Sen. Bernie Sanders
KNOWN FOR: Sanders' democratic socialist platform gained significant traction during the 2016 primaries, when the independent senator who caucuses with Democrats ran against Hillary Clinton. His policy agenda includes various progressive proposals, many of which have been embraced by the Democratic Party, like expanding health care, broadening the social safety net and making higher education free.
Billionaire Tom Steyer
KNOWN FOR: Steyer, whose net worth reached $1.6 billion this year according to Forbes, has operated as a funding force in Democratic politics in recent years, bankrolling candidates and organizations that promote liberal causes, including the impeachment of Trump. The 2018 House races marked the third consecutive election cycle in which Steyer spent more than $100 million supporting Democratic candidates.
Sen. Elizabeth Warren
KNOWN FOR: Warren was appointed as assistant to President Barack Obama and special adviser to the Treasury secretary in order to launch the Consumer Financial Protection Bureau. She was also appointed to a congressional oversight panel overseeing the $700 billion Trouble Assets Relief Program that was passed in response to the 2008 financial crisis.
Businessman Andrew Yang
STATE: New York
KNOWN FOR: Yang is an entrepreneur who launched Venture for America, a fellowship program that aims to connect recent grads with startups. He wants to give all Americans a universal basic income of $1,000 per month to address economic inequality.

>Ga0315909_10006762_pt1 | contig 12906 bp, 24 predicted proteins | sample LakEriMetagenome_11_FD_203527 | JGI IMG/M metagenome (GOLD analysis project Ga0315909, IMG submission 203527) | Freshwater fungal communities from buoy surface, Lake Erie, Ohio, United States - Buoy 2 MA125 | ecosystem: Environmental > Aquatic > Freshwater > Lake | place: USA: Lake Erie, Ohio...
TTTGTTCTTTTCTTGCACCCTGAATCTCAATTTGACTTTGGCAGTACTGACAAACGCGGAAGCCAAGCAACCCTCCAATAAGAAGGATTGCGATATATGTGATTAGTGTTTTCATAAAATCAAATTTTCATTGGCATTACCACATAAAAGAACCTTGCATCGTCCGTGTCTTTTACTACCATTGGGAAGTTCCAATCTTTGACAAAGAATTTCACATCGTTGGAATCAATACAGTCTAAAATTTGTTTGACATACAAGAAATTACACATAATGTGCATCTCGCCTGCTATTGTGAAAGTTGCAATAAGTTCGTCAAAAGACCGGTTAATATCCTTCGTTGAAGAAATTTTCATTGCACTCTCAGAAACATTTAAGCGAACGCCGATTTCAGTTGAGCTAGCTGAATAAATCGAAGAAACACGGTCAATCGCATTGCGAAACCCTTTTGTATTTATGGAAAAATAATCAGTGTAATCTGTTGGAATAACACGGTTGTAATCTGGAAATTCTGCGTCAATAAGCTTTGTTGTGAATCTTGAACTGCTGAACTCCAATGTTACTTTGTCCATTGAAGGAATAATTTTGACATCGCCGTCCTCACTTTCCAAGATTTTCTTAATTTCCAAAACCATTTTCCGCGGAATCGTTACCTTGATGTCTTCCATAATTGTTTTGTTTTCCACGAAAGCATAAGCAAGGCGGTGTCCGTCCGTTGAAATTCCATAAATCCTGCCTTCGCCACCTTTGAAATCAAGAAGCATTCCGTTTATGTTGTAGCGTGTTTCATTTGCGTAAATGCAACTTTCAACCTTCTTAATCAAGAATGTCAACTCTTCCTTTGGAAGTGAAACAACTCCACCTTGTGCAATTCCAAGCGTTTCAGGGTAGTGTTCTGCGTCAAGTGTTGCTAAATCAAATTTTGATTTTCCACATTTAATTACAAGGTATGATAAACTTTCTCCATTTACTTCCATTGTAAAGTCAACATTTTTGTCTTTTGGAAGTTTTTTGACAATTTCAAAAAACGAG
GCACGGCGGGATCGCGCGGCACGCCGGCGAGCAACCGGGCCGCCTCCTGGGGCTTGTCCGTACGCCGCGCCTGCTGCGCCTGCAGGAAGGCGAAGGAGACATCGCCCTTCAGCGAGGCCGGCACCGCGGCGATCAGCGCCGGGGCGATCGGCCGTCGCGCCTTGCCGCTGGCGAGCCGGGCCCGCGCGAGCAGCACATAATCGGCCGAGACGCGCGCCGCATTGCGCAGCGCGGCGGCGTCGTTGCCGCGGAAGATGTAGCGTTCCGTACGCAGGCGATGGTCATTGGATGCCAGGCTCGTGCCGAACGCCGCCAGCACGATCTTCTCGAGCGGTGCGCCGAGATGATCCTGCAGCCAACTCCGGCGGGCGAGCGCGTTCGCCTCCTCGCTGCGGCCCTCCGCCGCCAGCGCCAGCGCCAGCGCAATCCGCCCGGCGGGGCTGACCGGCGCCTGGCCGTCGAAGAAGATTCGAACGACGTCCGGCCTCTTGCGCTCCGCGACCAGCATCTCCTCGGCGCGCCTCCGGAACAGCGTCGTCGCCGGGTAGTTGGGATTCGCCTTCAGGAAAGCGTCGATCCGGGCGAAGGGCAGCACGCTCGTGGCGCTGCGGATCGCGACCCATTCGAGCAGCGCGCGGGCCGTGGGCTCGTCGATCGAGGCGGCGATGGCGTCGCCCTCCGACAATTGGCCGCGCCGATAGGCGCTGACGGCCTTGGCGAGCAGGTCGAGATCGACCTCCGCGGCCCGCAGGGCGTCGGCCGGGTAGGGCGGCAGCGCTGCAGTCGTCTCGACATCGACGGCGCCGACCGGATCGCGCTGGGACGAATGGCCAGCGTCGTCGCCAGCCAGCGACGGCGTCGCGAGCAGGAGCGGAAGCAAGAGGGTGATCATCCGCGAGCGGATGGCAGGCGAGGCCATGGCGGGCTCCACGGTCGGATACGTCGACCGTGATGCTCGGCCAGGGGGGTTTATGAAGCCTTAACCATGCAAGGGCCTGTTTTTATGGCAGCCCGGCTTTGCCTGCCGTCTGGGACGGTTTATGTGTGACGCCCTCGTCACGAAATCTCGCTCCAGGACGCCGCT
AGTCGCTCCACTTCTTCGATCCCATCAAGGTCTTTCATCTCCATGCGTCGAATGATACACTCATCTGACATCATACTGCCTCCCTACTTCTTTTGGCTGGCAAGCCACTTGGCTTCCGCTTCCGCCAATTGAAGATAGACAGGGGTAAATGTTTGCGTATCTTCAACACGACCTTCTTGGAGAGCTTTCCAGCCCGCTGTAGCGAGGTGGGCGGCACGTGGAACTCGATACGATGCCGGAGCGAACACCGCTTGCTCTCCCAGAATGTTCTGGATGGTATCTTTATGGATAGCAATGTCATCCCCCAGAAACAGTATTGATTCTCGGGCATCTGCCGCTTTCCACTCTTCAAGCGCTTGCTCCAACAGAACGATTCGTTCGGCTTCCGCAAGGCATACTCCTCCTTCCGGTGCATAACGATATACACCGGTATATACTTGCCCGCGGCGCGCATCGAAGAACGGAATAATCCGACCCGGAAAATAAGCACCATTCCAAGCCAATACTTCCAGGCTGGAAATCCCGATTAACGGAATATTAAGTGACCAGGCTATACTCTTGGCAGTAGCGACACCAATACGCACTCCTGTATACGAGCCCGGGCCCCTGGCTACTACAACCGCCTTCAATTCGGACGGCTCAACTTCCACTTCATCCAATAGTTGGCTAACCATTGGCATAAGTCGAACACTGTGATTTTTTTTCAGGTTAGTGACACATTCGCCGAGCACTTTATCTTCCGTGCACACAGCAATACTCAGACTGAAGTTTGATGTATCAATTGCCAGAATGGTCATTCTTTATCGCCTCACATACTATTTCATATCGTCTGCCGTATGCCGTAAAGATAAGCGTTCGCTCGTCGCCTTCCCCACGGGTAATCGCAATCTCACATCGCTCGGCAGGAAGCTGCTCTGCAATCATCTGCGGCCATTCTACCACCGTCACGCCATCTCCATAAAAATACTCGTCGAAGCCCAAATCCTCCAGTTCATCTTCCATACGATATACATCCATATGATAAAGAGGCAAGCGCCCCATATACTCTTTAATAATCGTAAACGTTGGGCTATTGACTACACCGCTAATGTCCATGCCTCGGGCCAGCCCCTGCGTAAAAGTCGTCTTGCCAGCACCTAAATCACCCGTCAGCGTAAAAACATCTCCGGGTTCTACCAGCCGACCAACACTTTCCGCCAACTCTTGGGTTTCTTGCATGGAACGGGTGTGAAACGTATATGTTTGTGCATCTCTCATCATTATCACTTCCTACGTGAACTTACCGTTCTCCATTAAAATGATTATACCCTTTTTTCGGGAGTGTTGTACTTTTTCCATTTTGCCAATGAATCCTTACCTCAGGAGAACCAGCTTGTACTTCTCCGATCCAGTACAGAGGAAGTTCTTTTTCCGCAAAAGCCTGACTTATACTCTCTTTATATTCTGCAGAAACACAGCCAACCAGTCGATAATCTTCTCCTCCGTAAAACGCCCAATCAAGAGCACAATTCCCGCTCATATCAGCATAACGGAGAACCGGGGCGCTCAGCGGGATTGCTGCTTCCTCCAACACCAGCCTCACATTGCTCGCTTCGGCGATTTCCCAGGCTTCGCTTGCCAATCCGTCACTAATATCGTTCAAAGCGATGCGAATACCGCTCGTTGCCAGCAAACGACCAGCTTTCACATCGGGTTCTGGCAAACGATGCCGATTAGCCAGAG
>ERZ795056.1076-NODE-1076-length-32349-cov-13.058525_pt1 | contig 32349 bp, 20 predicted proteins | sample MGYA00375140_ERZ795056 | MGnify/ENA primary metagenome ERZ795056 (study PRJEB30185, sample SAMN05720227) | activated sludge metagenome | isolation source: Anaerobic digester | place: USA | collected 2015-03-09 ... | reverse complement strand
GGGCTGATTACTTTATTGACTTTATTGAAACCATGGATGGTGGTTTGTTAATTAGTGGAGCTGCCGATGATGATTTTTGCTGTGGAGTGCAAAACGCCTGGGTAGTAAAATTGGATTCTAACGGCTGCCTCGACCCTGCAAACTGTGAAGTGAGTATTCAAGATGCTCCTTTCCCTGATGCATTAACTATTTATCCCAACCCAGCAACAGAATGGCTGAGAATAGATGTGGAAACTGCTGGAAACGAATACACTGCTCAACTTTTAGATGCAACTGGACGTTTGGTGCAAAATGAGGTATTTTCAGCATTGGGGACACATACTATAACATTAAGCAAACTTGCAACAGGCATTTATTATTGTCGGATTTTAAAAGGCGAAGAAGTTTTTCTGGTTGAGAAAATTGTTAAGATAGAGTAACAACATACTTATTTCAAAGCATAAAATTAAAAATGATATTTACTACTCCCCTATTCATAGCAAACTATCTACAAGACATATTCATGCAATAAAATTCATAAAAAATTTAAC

Sen. Cory Booker
STATE: New Jersey
KNOWN FOR: Booker, who gained national recognition during his tenure as Newark's mayor before being elected to the US Senate, ran for president aiming to restore a sense of community and mend the moral fabric of America. But his fundraising paled in comparison to that of the top-tier Democratic candidates, limiting his capacity to expand his campaign team and advertise on television. He ended his campaign on January 13, 2020.
Gov. Steve Bullock
STATE: Montana (Dropped out December 2, 2019)
KNOWN FOR: Bullock, who served as Montana's attorney general before being elected governor in 2012, failed to convince the party's base that the best way to defeat Trump was by nominating someone who can win in a red state. Bullock, who is term-limited as governor, will not take on Republican Sen. Steve Daines in 2020, his spokeswoman said.
Former Secretary of Housing and Urban Development Julián Castro
STATE: Texas (Dropped out January 2, 2019)
KNOWN FOR: The son of a Chicana activist, Castro served as mayor of San Antonio in 2009 and served as secretary of Housing and Urban Development in the Obama administration. The only Latino in the 2020 field, Castro ran an unabashedly progressive campaign over the last year, staking out left positions on issues like immigration, housing and policing. But the former secretary failed to gain traction in the large field of Democratic candidates and struggled to raise enough money to stay solvent.
New York Mayor Bill de Blasio
STATE: New York (dropped out September 20, 2019)